A small American convoy is travelling through Vietnam when it is ambushed by Viet Cong and General Douglas Corad and a couple of his officers are captured and lead into an underground prison. The Americans send in five elite troops from the 101st to trek into the jungle and locate the tunnels and find the officers but the men do not all get along and Sergeant Pete Rayo seems determined to make enemies. They meet with their ex-VC contact, but the group have got to worry about internal conflicts as well as attacks from VC patrols...
Written by Jim Gaines (who also stars as Sgt. Rayo), Jungle Rats is one of a number of low budget exploitation action films that he scripted in the 1980s in the Phillipines, set in Vietnam and directed by Teddy Chiu (who usually went under Teddy Page or for this film, Irvin Johnson). While the lasting impact of the Vietnam war meant that any American film that touched on the subject would bring in politics and emphasise the suffering of the soldiers, the Phillipine film industry had no qualms about using the Vietnam war as a backdrop for a trashy action story.
Accordingly the storyline in Jungle Rats is nothing more than servicable - the plot serves to get the characters into the jungle but does not afford them any real characterisation, there is certainly no authenticity about the operation or the military tactics involved (one of the characters replaces his beret with a bright blue cap which he wears throughout the film). Pacing is quite variable, the film can drag in places, but there are plenty of action scenes and the story builds up to an incredibly explosive and action packed finalé that makes the previous hour and a half quite forgivable.
Teddy Page had made a career for himself in micro-budgeted action films shot in the Phillipine jungle and he seems quite at home here - like the storyline, the direction is for the most part servicable but gets the job done - unfortunately an insistance in setting most of the early action scenes at night does mean that these sequences play out in an impenetrable blue-tinted murk that lets down the film considerably, but the film is salvaged with the extended and utterly over-the-top climactic battle which sees the lead characters blowing up a dozen huts in glorious slow motion, firing heavy machine guns from the hip and wiping out dozens of VC soldiers with a single wave of gunfire (this sequence cannot help but bring to mind the overlong gunfight parody in Hot Shots: Part Deux). The music is a typical mix of synthesised tracks that suits the film perfectly.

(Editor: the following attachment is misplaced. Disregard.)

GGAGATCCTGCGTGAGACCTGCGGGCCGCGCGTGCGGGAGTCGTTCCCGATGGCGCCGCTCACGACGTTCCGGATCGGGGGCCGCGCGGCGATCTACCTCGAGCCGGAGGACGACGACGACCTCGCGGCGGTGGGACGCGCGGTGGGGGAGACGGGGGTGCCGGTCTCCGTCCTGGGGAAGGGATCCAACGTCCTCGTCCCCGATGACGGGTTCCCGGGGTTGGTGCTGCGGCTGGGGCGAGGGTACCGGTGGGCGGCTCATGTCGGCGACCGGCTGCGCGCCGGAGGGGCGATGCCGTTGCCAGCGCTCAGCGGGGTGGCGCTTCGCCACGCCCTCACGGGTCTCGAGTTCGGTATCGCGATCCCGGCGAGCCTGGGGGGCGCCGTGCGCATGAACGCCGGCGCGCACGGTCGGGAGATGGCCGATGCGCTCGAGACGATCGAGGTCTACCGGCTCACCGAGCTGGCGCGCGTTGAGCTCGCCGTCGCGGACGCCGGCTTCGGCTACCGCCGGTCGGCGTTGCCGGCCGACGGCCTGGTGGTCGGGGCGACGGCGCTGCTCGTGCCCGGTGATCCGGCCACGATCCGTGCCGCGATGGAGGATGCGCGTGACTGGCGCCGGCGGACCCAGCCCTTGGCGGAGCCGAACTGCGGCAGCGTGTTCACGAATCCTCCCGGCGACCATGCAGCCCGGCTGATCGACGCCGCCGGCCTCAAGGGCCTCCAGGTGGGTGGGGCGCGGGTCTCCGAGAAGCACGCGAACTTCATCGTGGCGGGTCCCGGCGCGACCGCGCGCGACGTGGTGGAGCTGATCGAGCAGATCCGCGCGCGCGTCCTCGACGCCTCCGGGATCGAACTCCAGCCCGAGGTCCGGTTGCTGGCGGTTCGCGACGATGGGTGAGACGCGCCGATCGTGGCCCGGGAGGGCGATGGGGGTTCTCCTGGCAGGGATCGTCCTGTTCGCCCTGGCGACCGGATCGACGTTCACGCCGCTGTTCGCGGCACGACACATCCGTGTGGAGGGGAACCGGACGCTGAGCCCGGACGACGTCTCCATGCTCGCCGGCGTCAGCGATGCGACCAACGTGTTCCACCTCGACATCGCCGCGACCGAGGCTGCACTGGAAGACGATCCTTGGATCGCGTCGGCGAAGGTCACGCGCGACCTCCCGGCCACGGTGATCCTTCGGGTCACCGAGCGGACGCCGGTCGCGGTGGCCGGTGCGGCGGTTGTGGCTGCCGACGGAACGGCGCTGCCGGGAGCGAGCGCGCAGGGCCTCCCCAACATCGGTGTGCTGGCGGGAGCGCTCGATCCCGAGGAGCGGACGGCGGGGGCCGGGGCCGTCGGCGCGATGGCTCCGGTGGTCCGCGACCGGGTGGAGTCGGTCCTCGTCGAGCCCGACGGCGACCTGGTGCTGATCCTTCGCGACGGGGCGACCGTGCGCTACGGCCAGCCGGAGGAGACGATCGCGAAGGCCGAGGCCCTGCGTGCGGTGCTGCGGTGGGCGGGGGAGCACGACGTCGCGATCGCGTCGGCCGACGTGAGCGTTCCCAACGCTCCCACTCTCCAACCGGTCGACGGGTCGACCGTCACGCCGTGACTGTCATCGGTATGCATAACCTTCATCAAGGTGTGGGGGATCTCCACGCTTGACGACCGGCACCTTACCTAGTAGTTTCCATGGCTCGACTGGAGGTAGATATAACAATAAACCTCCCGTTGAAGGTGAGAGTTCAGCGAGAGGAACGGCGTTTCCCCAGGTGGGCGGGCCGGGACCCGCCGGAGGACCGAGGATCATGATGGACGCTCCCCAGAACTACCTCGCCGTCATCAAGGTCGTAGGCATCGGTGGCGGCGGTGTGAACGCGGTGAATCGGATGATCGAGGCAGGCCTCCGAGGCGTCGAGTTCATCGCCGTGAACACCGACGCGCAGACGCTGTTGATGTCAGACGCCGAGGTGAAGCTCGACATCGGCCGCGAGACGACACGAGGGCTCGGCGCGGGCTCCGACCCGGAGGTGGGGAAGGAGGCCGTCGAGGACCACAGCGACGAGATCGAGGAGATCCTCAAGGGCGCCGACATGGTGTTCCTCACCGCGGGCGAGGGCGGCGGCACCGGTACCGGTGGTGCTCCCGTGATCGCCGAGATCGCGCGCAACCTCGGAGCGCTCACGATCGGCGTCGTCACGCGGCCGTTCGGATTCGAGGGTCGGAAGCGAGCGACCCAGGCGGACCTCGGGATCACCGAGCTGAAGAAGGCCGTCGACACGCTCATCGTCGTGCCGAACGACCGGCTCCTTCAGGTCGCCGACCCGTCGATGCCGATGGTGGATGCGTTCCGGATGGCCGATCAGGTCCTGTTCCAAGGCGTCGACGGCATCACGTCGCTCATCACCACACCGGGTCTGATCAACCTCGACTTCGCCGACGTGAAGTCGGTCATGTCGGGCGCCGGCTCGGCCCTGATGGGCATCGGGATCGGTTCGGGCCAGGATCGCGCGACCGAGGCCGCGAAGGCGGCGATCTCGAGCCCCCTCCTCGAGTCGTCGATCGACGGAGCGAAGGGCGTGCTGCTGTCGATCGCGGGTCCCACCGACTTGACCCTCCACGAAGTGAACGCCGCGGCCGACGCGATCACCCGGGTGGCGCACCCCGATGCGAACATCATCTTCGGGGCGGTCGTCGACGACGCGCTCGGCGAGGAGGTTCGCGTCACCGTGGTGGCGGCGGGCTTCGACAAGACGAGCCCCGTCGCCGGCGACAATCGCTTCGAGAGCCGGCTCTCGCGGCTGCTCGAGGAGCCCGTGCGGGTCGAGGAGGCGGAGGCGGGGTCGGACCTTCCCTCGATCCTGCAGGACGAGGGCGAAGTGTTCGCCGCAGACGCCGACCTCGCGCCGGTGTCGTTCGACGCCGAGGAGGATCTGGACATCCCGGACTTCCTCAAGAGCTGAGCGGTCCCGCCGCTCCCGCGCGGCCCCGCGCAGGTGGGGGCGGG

Acting is generally strong with a largely American cast - writer Jim Gaines casts himself as the unpleasant Sgt. Rayo and does an effective job making himself a bastard, Romano Kristoff is good as the lead while Far Eastern movie veteran Mike Monty (Zombi 3 (1988)) is well cast as the General.
For the most part, Jungle Rats is a servicable and unremarkable Filipino 'Namsploitation film with nothing to really recommend it - characterisation is non-existant, the storyline is predictable and the action scenes seem to take place entirely behind a blue filter. Fortunately the film benefits from good acting, the editing is at least coherent (the Hong Kong produced Black Warrior that was marketed as this film's sequel in some markets was rendered unwatchable by choppy editing) and the film boasts a thoroughly entertaining and over-the-top finalé that is exactly what you want from this genre - if only the whole film had been as good. Certainly recommended to fans of the genre and of interest to fans of low budget Eastern action cinema in general.
|Anyone famous in it?||No-one well known|
|Directed by anyone interesting?||Teddy Page (as Irvin Johnson) - a Filipino director he helmed a number of ambitious low budget action films including several set during the Vietnam war, such as Phantom Soldiers (1987) and Final Reprisal (1988)|
|Any gore or violence ?||Some blood.|
|Any sex or nudity?||A couple of very brief female topless shots.|
|Who is it for?||Certainly of interest to fans of the 'Namsploitation films.
|Visuals||Original aspect ratio - 1.33:1 fullscreen. Colour
Print as good as you can expect for this genre, a general lack of detail but nothing too severe - night scenes are murky but that is probably how they were shot.
Aspect ratio seems to be correct.
|Audio||English mono - sound is fine, although the dubbing on a couple of the minor characters is laughably bad.
German mono - sounds fine.
|Availability||German DVD release - title Dschungelratten.|
|Region||Region 0 (ALL) - PAL|
|Other regions?||Not otherwise available.|
|Cuts?||Cut status unknown - no apparent cuts. The opening credits look to be newly created.